Stronghold Global Finance has announced a new Global Advisory Board to strengthen its impact investing and sustainability offering. Aidan Applegarth, Chair of Stronghold Global Finance’s Credit Committee and member of the Global Advisory Board, answers some questions about emerging market growth, changing priorities in the global financial sector and the impact he sees Stronghold Global Finance making.
1. In your opinion, why are emerging markets such an interesting/exciting investment proposition?
AA: They are ‘interesting’ in that by their nature there is untapped growth potential for investors to share in, and they’re ‘exciting’ because often there is a blank canvas to build on, unconstrained by legacy issues of existing infrastructure, for example. There’s also a great opportunity to contribute in a positive way to the development of an emerging economy. Nowadays the risk of engaging in these markets is more manageable thanks to greater transparency and information via the internet and the increasing use of digitalisation for documenting and formalising things. Notwithstanding, the yield to investors remains attractive from a risk:reward perspective.
2. What excites you about being involved with Stronghold Finance?
AA: Stronghold Finance is entering the marketplace at a time when the need for its offering has seldom been greater: mainstream banks have been cutting back on servicing a swathe of viable business due to regulatory constraints, whilst there’s a reported lending gap in the Trade Finance markets of $1.7 trillion. That’s created opportunity for alternative credit funds and boutique investment banks to come in and fill the gap. For me, being able to contribute to Stronghold’s development in a Risk centric manner provides an outlet to share the considerable experience I’ve gained in building related businesses across a global platform.
3. How would you describe the global potential of Islamic finance?
AA: Islamic Finance has immense global potential, with the right set of circumstances: where Islamic Sharia principles are able to co-exist with conventional financing to participate in the social and economic development of an emerging market, for example. There are challenges in providing investments that adhere to strict Sharia principles, but there’s great opportunity for those who can deliver, whilst for those whose investing requirements are more ‘sharia lite’, there’s an increasing array of offerings. I believe a segmented approach to addressing these differing investor groups will present sound opportunity for an investment manager to build a meaningful Islamic Finance portfolio.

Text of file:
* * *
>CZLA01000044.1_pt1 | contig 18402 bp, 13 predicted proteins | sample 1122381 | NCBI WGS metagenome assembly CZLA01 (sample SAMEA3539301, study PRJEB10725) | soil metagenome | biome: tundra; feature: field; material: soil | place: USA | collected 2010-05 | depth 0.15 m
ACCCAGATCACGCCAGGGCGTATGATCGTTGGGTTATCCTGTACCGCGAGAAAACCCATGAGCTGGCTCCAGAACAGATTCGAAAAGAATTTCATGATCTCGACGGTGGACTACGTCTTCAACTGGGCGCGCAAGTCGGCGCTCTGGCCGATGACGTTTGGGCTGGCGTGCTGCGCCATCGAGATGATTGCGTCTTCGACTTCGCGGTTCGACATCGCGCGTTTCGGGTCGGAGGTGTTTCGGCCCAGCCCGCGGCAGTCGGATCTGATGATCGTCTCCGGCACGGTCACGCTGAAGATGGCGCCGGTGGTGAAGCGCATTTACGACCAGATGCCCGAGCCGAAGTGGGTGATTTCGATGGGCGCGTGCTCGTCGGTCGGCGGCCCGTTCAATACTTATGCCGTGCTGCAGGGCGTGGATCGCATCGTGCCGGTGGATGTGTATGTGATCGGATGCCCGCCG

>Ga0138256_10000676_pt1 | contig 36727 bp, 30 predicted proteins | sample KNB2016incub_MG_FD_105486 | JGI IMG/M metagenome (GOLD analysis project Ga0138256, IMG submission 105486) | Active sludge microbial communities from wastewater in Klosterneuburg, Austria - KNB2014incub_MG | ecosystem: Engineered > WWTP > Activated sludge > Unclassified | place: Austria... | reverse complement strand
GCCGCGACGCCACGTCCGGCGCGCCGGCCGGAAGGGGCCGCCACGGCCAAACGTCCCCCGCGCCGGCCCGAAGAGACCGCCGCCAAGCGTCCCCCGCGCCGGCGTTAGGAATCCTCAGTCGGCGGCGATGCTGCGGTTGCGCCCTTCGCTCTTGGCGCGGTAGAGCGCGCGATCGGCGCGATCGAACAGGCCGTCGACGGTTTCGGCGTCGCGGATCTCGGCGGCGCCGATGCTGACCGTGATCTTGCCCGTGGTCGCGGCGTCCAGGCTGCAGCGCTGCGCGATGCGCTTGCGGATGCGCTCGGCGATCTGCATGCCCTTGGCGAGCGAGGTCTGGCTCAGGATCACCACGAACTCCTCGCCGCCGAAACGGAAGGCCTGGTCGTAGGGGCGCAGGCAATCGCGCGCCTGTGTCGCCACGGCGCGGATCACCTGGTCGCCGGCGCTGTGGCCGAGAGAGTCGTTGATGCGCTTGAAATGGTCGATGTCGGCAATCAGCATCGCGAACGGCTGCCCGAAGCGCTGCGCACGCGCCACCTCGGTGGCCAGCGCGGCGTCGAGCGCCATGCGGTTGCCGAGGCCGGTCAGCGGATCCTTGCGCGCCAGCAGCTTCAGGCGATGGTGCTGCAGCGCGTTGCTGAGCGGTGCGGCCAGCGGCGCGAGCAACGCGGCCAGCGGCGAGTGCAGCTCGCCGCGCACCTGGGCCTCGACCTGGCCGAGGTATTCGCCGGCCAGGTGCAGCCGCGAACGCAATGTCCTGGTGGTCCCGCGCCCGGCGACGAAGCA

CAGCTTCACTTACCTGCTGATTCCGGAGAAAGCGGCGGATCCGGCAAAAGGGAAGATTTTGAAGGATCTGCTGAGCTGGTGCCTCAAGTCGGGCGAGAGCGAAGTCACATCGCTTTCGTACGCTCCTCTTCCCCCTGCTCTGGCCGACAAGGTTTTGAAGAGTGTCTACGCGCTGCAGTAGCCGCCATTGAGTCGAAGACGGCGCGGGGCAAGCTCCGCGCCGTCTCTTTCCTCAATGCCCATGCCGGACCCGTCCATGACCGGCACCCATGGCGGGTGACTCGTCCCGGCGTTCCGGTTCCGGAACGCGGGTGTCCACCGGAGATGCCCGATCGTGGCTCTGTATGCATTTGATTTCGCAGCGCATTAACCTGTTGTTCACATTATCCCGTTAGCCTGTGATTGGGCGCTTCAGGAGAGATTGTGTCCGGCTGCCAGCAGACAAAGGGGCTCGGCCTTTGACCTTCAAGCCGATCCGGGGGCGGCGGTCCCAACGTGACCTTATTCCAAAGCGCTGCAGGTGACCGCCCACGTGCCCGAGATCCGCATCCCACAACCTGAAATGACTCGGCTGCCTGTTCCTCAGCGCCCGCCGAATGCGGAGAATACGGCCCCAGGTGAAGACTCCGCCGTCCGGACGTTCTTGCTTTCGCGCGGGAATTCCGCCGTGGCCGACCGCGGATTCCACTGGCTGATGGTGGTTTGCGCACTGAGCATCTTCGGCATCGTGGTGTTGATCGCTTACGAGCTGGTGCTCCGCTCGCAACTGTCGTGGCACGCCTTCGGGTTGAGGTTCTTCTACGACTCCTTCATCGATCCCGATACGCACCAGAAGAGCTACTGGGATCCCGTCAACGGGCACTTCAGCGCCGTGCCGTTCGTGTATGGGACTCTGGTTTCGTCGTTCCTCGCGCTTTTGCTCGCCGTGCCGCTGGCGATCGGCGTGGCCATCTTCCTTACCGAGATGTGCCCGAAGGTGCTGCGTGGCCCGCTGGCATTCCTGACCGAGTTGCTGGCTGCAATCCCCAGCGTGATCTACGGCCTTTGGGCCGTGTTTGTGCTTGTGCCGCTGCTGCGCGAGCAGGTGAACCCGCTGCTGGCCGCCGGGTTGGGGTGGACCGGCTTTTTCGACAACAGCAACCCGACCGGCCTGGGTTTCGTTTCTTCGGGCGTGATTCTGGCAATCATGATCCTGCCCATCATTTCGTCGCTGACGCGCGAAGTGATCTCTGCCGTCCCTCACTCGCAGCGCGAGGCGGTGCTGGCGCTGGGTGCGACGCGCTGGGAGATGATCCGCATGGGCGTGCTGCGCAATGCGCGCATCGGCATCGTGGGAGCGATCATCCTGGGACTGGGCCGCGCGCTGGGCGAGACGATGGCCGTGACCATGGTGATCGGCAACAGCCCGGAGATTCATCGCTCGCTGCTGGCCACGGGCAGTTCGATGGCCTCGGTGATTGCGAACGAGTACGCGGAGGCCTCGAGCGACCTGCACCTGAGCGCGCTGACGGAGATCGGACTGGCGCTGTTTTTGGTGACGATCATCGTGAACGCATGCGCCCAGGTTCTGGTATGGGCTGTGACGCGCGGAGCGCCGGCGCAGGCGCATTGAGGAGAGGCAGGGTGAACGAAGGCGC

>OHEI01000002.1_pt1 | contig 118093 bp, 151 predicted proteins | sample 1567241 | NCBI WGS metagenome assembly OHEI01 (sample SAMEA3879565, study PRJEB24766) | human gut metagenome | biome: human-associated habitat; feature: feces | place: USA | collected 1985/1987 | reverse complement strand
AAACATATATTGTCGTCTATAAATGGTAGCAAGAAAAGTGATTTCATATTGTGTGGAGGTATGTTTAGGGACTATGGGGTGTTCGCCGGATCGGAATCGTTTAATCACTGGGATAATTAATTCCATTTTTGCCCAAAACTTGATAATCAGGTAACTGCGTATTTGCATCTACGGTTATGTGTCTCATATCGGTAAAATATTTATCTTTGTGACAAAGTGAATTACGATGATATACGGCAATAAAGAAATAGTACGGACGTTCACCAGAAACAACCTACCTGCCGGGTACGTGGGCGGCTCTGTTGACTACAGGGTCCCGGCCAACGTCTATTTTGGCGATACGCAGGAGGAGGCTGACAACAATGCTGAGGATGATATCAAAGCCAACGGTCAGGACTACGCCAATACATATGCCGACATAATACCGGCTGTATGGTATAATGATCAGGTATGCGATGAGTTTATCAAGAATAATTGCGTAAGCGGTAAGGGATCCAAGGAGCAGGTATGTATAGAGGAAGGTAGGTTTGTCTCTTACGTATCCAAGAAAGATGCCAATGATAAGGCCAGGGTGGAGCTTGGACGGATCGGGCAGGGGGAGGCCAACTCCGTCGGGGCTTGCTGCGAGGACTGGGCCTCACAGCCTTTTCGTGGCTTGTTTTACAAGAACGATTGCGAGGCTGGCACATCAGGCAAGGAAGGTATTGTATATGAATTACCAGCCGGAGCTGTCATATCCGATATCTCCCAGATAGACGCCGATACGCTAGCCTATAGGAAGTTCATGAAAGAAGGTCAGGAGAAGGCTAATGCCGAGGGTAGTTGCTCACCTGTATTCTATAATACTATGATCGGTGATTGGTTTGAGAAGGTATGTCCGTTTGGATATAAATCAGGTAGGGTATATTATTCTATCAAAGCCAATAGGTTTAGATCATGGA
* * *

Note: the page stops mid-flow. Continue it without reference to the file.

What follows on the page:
4. Has COP26 changed the priorities of the International investment banking industry and in what ways?
AA: I don’t think COP 26 has changed the priorities of the international investment banking industry as such, but it has perhaps accelerated their delivery. The banking community has been mindful for several years of ESG considerations and, whilst the ‘E’ of Environmental has until recently been the core focus, the community is beginning to address more forcibly the ‘Social’ and ‘Governance’ aspects. There’s not a mainstream investment bank that doesn’t have a declared ESG policy: the policy will have been in existence for some time and been adapted to meet the changing issues that constantly emerge in a dynamic setting.
5. Is there a danger that ESG is an over-used term that businesses use to re-badge projects/commitments that are not transformational enough?
AA: Yes! A decade ago, ‘ESG’ was a buzzword and companies wanting to differentiate themselves voluntarily articulated their ESG credentials in Annual Reports, with a focus on the Environment. Today, having an ‘ESG’ policy is a must-have but there’s a shift towards the ‘S’ for Social and the ‘G’ for Governance. Yet the benchmarks for measuring impact for ‘S’ and ‘G’ are still being worked out, so whilst Environmental transformation is understood and more transparent, we’ve some way to go to achieve the same auditable comfort in these other criteria. Meanwhile, maintaining the ‘ESG’ badge lends apparent compliance to ongoing projects.
6. How has emerging economies’ access to investment from private markets changed over time?
AA: Within the last decade there’s been a seismic shift towards access to investment from private markets in many emerging economies. This is contributed to in part by the contraction of mainstream banks in providing support as the regulatory environment on ‘Know your customer’ (KYC) has forced them to step back into markets they are more familiar and comfortable with, and in part by the emergence of the so-called hedge funds or alternative credit funds to fill the considerable void the mainstream has left behind. All aided by the greater transparency and information available in an internet based, digital global economy.